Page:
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MONTHLY REVIEW
Of Credit and Business Conditions
In
B y

th e

F ed eral

th e

S e c o n d

R eserv e

F e d e r a l

A g e n t,

R e s e r v e

F ed eral

D is tr ic t

R eserv e

B a n k ,

N ew

Y o rk

New York, May 1 , 1922

Credit Conditions
H E outstanding development in the money markets
during the month was the issue on April 15, of
$150,000,000 of Treasury certificates, maturing in
six months, at
per cent. This is the lowest rate since
1917 and compares with the
per cent, rate carried
by the one-year certificates issued in March. The lower
rate fairly reflected the current yields prevailing in the
open market both for short Treasury certificates and for
bankers acceptances.
While there was a slight easing in rates in the open
market for commercial paper, rates charged by banks on
commercial loans to their customers remained unchanged.
The disparity between the present rates for certificates
and bills on the one hand and the rates for loans by banks
to their commercial customers on the other, is due in part
to inherent differences between the two classes of loans
and in part to a special condition prevailing at this time.
The inherent differences may be summarized as follows:
First, Treasury certificates and bankers bills, which may
be purchased at will or instantly sold without indorsement
in the open markets, represent, as has often been stated in
the R e v i e w , a class of temporary investment for banking
and other short time funds combining minimum risk with
immediate convertibility; whereas the loans a bank makes
to its commercial customers involve the usual commercial
risk and may be converted only with indorsement at
Federal Reserve or other banks. Second, such loans are
usually made to suit the convenience of the borrower as to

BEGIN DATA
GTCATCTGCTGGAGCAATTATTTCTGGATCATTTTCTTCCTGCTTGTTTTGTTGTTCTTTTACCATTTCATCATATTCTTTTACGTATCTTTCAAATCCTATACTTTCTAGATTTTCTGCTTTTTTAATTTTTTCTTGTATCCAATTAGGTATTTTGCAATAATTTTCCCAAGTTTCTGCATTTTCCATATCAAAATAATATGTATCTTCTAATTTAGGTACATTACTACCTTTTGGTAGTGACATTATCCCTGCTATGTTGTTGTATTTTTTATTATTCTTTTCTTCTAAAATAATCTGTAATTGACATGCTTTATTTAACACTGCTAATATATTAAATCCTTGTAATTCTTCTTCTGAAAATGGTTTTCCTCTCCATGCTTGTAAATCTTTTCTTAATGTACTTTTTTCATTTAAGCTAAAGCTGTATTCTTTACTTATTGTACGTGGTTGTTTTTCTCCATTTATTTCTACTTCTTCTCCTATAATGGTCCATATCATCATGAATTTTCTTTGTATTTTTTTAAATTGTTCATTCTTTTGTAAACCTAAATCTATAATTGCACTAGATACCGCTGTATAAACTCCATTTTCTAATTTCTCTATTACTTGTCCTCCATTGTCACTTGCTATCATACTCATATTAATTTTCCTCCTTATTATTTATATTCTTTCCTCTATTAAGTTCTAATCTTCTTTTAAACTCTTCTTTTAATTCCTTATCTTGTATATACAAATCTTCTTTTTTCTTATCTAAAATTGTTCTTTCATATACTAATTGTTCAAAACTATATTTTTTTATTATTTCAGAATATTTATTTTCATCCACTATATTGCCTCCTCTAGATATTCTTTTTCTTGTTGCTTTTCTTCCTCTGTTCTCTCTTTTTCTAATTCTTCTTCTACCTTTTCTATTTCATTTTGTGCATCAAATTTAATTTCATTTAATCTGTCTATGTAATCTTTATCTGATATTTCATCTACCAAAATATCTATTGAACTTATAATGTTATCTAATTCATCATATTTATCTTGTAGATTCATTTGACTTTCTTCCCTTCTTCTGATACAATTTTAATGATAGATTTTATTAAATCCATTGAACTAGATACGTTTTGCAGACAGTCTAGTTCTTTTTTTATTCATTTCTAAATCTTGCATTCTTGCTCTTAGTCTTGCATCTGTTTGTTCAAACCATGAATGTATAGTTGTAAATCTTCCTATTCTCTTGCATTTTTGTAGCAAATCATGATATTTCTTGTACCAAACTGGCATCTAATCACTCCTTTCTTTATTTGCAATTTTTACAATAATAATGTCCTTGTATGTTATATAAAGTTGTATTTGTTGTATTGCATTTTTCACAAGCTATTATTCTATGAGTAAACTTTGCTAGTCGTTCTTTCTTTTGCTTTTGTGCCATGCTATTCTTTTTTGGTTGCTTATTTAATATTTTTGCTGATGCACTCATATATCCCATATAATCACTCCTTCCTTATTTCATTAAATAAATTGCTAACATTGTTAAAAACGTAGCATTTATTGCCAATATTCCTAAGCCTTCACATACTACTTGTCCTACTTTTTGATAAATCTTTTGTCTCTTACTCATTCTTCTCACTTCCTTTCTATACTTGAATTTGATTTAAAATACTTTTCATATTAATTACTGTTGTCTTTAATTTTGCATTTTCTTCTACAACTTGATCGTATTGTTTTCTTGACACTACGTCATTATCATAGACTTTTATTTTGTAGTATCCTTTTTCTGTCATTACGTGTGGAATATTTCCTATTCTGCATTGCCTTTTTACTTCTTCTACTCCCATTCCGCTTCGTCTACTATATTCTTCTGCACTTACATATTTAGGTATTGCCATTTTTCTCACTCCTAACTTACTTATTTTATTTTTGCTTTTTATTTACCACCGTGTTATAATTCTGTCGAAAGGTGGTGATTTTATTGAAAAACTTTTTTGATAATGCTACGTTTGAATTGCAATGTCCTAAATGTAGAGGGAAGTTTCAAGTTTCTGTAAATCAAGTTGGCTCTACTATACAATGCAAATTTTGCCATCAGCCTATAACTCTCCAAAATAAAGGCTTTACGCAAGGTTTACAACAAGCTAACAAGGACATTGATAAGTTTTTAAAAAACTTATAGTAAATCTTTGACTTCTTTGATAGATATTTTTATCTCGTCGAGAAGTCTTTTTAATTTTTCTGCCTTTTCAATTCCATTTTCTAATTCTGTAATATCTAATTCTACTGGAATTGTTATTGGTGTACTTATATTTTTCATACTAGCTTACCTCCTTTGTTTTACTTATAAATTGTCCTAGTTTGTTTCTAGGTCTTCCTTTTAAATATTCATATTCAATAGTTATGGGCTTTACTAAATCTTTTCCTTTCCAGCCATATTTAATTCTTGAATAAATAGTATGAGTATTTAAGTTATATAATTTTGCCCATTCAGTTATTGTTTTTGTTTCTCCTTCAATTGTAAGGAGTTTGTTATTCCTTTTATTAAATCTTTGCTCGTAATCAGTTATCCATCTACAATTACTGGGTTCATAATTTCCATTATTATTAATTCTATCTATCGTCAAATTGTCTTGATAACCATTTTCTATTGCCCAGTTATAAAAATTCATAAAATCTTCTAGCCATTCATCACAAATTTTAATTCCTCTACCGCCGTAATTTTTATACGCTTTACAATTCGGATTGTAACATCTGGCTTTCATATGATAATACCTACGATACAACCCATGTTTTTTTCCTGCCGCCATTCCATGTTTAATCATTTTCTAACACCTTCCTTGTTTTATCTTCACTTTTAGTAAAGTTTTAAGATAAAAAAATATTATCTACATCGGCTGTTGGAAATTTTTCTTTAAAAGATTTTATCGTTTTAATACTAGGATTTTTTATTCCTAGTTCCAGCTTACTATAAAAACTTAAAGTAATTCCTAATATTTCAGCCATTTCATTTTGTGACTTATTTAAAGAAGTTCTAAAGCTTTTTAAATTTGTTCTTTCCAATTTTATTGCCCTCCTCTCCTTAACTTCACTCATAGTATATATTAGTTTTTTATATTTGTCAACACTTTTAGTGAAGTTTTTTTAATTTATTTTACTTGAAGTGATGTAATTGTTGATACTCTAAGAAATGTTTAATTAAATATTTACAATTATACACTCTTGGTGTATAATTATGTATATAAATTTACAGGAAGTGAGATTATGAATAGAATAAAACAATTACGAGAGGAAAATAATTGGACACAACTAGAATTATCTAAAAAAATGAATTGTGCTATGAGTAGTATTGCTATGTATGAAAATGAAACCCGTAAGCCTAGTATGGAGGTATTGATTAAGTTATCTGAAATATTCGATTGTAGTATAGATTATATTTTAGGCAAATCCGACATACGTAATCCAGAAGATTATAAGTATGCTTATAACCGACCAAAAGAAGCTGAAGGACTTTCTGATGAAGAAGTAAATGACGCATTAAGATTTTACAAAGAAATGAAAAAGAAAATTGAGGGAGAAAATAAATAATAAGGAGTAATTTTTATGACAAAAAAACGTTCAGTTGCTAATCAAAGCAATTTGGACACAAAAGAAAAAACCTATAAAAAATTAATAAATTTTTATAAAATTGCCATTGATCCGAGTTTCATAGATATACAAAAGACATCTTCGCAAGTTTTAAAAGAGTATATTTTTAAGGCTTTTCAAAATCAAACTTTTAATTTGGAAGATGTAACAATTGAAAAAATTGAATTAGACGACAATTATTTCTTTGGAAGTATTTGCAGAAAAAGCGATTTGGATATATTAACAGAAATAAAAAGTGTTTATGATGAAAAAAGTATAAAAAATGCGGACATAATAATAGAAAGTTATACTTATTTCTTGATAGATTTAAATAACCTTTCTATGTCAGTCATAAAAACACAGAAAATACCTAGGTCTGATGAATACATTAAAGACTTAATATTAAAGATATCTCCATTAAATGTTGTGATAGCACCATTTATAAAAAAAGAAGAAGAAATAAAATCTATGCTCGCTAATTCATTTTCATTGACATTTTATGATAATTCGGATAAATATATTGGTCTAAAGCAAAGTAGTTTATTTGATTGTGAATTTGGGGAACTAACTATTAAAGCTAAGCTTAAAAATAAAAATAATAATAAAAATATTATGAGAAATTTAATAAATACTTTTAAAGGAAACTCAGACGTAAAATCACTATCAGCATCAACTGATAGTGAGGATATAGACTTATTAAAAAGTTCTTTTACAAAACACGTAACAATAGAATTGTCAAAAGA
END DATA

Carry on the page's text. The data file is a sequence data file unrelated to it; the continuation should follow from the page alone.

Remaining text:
time and amount ; whereas bills and certificates are pur­
chased at the bank’s convenience. Third, the volume of
bankers acceptances and short Government obligations is
small compared with the great mass of commercial loans
made by banks. This is common to both the English and
the American money markets. In this country these com­
mercial loans take the form of promissory notes, while in
England they are carried as cash advances in open account
similar to overdrafts. Before the war the volume of prime
bills in the English market ran perhaps as high as £500,000,000 as compared with many times that amount of ad­
vances in open account. Now such bills together with
short government bills amount perhaps to £1,200,000,000
and their proportion to the cash advances made by
English banks has probably not changed materially. In
the United States bankers bills and short Treasury cer­
tificates now amount to about $2,200,000,000, some
$1,250,000,000 less than a year ago, while bank loans to

T




commercial customers are $19,000,000,000 or thereabouts.
The special condition referred to above, which accentu­
ates the present disparity in the rates for these two classes
of loans, arises out of the large volume of foreign-owned
money now seeking temporary investment in New York
and other American cities. For in addition to the balances
which foreign banks ordinarily maintain here the proceeds
of such of the foreign financing recently placed in this
market as have not been utilized immediately have found
temporary investment in bills or certificates. This de­
mand, coming at a time when the amount of these classes
of paper has been shrinking rather than increasing, has
tended to depress the rates at which they sell. In the
first three months of the year foreign financing in this
country amounted to over $300,000,000, or about $220,000,000 more than the credit balance of the United States